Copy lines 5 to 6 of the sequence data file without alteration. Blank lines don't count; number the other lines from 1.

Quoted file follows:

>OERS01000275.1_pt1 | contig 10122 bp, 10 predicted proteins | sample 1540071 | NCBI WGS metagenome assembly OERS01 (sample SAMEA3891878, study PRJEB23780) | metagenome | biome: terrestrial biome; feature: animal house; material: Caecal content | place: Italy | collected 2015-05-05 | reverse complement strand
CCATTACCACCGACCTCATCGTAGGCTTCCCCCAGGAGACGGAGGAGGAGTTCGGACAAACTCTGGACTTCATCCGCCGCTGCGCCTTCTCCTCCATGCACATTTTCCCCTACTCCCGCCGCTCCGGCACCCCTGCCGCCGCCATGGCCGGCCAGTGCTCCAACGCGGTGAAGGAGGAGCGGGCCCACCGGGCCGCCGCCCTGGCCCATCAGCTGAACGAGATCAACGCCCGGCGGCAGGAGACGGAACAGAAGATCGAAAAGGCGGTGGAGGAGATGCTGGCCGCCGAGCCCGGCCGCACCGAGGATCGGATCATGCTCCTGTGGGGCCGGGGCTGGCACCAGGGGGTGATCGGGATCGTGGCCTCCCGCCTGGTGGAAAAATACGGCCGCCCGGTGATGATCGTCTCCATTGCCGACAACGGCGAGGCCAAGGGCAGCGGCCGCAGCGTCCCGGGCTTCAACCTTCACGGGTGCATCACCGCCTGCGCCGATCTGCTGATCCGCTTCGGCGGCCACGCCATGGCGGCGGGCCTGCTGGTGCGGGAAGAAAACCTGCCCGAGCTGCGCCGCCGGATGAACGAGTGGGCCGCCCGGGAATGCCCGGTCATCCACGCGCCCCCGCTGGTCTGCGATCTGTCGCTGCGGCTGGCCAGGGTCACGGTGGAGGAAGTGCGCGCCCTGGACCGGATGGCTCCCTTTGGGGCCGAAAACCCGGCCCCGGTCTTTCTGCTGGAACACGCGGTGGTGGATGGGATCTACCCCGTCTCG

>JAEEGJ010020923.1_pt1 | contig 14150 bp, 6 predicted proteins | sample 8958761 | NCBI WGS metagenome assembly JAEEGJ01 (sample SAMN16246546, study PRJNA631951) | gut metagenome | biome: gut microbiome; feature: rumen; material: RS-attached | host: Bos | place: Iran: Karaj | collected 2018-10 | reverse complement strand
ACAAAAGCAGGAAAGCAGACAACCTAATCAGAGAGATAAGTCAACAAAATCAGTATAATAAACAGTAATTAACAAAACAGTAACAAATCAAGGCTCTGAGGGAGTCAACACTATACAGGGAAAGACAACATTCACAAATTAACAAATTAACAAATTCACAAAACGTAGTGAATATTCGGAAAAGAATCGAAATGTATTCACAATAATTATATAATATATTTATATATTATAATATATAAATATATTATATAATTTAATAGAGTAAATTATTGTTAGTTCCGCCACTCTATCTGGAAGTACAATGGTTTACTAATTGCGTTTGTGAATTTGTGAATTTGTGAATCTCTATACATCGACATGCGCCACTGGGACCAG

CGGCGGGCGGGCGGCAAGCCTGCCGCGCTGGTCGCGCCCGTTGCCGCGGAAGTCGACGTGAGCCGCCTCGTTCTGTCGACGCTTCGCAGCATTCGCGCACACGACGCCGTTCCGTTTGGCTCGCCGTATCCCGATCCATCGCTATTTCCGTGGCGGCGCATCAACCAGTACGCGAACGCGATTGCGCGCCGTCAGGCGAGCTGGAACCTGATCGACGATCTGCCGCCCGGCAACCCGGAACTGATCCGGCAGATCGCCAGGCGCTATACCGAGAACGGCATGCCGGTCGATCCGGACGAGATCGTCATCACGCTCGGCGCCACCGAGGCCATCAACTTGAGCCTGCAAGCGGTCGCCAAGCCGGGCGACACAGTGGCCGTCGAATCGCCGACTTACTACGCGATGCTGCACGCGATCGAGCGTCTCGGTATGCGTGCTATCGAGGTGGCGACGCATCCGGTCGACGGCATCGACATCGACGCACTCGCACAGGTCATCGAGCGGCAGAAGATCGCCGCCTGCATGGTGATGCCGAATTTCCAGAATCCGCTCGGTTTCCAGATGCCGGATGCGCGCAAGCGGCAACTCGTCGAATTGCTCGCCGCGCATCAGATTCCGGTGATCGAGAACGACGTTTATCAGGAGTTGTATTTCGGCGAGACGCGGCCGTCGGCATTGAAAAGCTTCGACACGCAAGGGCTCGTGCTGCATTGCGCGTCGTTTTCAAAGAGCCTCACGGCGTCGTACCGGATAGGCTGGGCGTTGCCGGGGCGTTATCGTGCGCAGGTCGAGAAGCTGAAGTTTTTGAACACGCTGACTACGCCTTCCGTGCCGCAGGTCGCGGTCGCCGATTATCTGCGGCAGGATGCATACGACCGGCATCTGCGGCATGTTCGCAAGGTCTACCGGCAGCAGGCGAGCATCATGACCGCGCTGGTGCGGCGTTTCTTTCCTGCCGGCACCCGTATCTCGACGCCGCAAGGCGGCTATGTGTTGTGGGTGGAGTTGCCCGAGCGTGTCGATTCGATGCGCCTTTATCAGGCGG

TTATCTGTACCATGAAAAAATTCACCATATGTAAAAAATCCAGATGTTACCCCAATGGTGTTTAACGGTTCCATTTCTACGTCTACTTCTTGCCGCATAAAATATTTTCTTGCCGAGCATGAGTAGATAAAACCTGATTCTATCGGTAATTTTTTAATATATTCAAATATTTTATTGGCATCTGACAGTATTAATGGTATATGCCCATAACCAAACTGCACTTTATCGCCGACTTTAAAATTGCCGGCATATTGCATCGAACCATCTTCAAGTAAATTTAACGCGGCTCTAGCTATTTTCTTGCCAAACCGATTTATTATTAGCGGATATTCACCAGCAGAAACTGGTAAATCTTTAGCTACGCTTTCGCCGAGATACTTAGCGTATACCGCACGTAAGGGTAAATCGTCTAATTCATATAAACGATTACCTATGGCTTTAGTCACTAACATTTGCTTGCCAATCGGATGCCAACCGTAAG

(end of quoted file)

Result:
CGGCGGGCGGGCGGCAAGCCTGCCGCGCTGGTCGCGCCCGTTGCCGCGGAAGTCGACGTGAGCCGCCTCGTTCTGTCGACGCTTCGCAGCATTCGCGCACACGACGCCGTTCCGTTTGGCTCGCCGTATCCCGATCCATCGCTATTTCCGTGGCGGCGCATCAACCAGTACGCGAACGCGATTGCGCGCCGTCAGGCGAGCTGGAACCTGATCGACGATCTGCCGCCCGGCAACCCGGAACTGATCCGGCAGATCGCCAGGCGCTATACCGAGAACGGCATGCCGGTCGATCCGGACGAGATCGTCATCACGCTCGGCGCCACCGAGGCCATCAACTTGAGCCTGCAAGCGGTCGCCAAGCCGGGCGACACAGTGGCCGTCGAATCGCCGACTTACTACGCGATGCTGCACGCGATCGAGCGTCTCGGTATGCGTGCTATCGAGGTGGCGACGCATCCGGTCGACGGCATCGACATCGACGCACTCGCACAGGTCATCGAGCGGCAGAAGATCGCCGCCTGCATGGTGATGCCGAATTTCCAGAATCCGCTCGGTTTCCAGATGCCGGATGCGCGCAAGCGGCAACTCGTCGAATTGCTCGCCGCGCATCAGATTCCGGTGATCGAGAACGACGTTTATCAGGAGTTGTATTTCGGCGAGACGCGGCCGTCGGCATTGAAAAGCTTCGACACGCAAGGGCTCGTGCTGCATTGCGCGTCGTTTTCAAAGAGCCTCACGGCGTCGTACCGGATAGGCTGGGCGTTGCCGGGGCGTTATCGTGCGCAGGTCGAGAAGCTGAAGTTTTTGAACACGCTGACTACGCCTTCCGTGCCGCAGGTCGCGGTCGCCGATTATCTGCGGCAGGATGCATACGACCGGCATCTGCGGCATGTTCGCAAGGTCTACCGGCAGCAGGCGAGCATCATGACCGCGCTGGTGCGGCGTTTCTTTCCTGCCGGCACCCGTATCTCGACGCCGCAAGGCGGCTATGTGTTGTGGGTGGAGTTGCCCGAGCGTGTCGATTCGATGCGCCTTTATCAGGCGG

TTATCTGTACCATGAAAAAATTCACCATATGTAAAAAATCCAGATGTTACCCCAATGGTGTTTAACGGTTCCATTTCTACGTCTACTTCTTGCCGCATAAAATATTTTCTTGCCGAGCATGAGTAGATAAAACCTGATTCTATCGGTAATTTTTTAATATATTCAAATATTTTATTGGCATCTGACAGTATTAATGGTATATGCCCATAACCAAACTGCACTTTATCGCCGACTTTAAAATTGCCGGCATATTGCATCGAACCATCTTCAAGTAAATTTAACGCGGCTCTAGCTATTTTCTTGCCAAACCGATTTATTATTAGCGGATATTCACCAGCAGAAACTGGTAAATCTTTAGCTACGCTTTCGCCGAGATACTTAGCGTATACCGCACGTAAGGGTAAATCGTCTAATTCATATAAACGATTACCTATGGCTTTAGTCACTAACATTTGCTTGCCAATCGGATGCCAACCGTAAG